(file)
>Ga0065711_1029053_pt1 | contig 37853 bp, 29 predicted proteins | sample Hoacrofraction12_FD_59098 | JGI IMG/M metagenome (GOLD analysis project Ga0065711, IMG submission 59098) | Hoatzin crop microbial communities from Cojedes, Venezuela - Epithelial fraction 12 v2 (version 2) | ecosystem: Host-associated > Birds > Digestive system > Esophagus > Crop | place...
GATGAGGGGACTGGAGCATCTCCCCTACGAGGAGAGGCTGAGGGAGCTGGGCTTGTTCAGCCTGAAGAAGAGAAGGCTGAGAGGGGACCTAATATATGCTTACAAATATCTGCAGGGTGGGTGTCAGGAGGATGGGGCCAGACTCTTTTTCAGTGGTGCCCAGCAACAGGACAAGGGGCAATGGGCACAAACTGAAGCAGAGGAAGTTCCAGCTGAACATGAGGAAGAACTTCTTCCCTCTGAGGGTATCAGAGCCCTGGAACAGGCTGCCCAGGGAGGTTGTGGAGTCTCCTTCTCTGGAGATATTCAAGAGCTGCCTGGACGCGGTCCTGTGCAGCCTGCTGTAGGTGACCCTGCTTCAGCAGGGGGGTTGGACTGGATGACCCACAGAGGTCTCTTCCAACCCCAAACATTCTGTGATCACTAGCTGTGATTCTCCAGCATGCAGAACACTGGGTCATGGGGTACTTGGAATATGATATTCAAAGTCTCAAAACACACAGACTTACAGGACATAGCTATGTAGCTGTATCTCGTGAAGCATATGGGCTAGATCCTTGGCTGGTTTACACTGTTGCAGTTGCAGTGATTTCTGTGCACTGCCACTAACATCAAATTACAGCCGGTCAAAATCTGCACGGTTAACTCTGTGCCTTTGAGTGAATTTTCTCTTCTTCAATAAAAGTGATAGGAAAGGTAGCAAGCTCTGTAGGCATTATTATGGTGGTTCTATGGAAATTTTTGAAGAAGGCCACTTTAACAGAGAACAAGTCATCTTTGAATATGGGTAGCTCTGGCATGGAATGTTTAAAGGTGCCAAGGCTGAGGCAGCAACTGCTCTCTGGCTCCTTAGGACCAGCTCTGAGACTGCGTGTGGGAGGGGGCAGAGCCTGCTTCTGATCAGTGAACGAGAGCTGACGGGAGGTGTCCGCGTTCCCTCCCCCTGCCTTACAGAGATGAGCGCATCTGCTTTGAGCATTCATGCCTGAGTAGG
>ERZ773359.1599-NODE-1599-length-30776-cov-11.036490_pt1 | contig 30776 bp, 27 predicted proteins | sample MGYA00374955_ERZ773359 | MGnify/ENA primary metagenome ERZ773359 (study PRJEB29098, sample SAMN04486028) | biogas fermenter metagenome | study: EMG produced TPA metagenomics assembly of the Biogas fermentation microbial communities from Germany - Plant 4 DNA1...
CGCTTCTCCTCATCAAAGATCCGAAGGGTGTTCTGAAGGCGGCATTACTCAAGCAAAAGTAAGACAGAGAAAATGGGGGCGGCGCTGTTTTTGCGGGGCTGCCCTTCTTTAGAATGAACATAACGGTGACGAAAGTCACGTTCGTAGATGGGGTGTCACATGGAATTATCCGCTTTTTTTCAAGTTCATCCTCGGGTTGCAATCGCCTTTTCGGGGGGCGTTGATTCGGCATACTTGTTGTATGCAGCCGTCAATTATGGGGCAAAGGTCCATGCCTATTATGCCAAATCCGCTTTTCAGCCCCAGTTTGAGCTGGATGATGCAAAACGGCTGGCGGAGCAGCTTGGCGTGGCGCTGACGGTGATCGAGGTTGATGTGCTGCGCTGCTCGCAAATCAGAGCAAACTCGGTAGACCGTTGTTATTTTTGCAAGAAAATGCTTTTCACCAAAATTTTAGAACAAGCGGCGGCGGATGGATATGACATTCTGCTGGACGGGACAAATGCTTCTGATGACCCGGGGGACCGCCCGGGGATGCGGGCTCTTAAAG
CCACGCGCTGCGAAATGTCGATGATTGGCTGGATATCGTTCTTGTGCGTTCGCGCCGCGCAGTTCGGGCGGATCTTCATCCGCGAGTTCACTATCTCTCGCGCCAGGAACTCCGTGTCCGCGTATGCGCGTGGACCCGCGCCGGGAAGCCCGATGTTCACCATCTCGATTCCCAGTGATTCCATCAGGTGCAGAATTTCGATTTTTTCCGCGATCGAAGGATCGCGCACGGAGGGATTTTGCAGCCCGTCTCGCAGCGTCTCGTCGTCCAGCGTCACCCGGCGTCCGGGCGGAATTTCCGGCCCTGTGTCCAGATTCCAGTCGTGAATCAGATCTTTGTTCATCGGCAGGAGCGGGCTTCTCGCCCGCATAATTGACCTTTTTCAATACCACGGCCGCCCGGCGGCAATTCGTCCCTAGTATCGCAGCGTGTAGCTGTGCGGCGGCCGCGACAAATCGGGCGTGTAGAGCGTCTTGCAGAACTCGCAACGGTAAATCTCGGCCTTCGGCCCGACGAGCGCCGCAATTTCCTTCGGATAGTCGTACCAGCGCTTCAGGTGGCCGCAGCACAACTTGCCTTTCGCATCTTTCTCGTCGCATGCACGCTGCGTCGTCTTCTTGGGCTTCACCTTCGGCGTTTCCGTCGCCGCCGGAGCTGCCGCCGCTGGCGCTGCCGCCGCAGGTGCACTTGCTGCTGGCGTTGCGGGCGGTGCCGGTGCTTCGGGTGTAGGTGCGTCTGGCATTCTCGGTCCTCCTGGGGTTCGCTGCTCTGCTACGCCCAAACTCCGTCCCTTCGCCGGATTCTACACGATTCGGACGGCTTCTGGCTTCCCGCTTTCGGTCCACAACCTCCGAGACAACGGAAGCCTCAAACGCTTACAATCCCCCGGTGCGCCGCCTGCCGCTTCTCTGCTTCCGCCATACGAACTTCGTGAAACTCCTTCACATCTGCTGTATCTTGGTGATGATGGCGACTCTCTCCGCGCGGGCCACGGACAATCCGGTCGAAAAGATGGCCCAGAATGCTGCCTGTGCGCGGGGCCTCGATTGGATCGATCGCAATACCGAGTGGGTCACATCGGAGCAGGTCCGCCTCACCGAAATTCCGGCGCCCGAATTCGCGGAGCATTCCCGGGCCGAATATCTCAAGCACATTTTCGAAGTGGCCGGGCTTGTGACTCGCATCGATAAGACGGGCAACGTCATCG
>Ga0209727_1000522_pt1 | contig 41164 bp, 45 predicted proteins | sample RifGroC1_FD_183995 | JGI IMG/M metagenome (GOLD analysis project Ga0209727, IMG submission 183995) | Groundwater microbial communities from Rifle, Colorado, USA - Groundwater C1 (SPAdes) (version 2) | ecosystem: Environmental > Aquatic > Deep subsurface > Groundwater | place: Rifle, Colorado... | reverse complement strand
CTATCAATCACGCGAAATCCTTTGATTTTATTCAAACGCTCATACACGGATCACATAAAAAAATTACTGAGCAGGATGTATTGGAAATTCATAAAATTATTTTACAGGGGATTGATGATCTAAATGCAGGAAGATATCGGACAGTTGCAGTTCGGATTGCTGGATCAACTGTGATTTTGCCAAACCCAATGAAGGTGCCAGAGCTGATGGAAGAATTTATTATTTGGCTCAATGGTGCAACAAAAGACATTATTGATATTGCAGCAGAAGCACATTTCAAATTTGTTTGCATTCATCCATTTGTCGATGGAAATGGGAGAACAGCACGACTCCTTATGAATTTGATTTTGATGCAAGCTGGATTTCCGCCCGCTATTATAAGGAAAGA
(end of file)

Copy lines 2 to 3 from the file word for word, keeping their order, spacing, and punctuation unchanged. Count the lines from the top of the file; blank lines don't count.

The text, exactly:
GATGAGGGGACTGGAGCATCTCCCCTACGAGGAGAGGCTGAGGGAGCTGGGCTTGTTCAGCCTGAAGAAGAGAAGGCTGAGAGGGGACCTAATATATGCTTACAAATATCTGCAGGGTGGGTGTCAGGAGGATGGGGCCAGACTCTTTTTCAGTGGTGCCCAGCAACAGGACAAGGGGCAATGGGCACAAACTGAAGCAGAGGAAGTTCCAGCTGAACATGAGGAAGAACTTCTTCCCTCTGAGGGTATCAGAGCCCTGGAACAGGCTGCCCAGGGAGGTTGTGGAGTCTCCTTCTCTGGAGATATTCAAGAGCTGCCTGGACGCGGTCCTGTGCAGCCTGCTGTAGGTGACCCTGCTTCAGCAGGGGGGTTGGACTGGATGACCCACAGAGGTCTCTTCCAACCCCAAACATTCTGTGATCACTAGCTGTGATTCTCCAGCATGCAGAACACTGGGTCATGGGGTACTTGGAATATGATATTCAAAGTCTCAAAACACACAGACTTACAGGACATAGCTATGTAGCTGTATCTCGTGAAGCATATGGGCTAGATCCTTGGCTGGTTTACACTGTTGCAGTTGCAGTGATTTCTGTGCACTGCCACTAACATCAAATTACAGCCGGTCAAAATCTGCACGGTTAACTCTGTGCCTTTGAGTGAATTTTCTCTTCTTCAATAAAAGTGATAGGAAAGGTAGCAAGCTCTGTAGGCATTATTATGGTGGTTCTATGGAAATTTTTGAAGAAGGCCACTTTAACAGAGAACAAGTCATCTTTGAATATGGGTAGCTCTGGCATGGAATGTTTAAAGGTGCCAAGGCTGAGGCAGCAACTGCTCTCTGGCTCCTTAGGACCAGCTCTGAGACTGCGTGTGGGAGGGGGCAGAGCCTGCTTCTGATCAGTGAACGAGAGCTGACGGGAGGTGTCCGCGTTCCCTCCCCCTGCCTTACAGAGATGAGCGCATCTGCTTTGAGCATTCATGCCTGAGTAGG
>ERZ773359.1599-NODE-1599-length-30776-cov-11.036490_pt1 | contig 30776 bp, 27 predicted proteins | sample MGYA00374955_ERZ773359 | MGnify/ENA primary metagenome ERZ773359 (study PRJEB29098, sample SAMN04486028) | biogas fermenter metagenome | study: EMG produced TPA metagenomics assembly of the Biogas fermentation microbial communities from Germany - Plant 4 DNA1...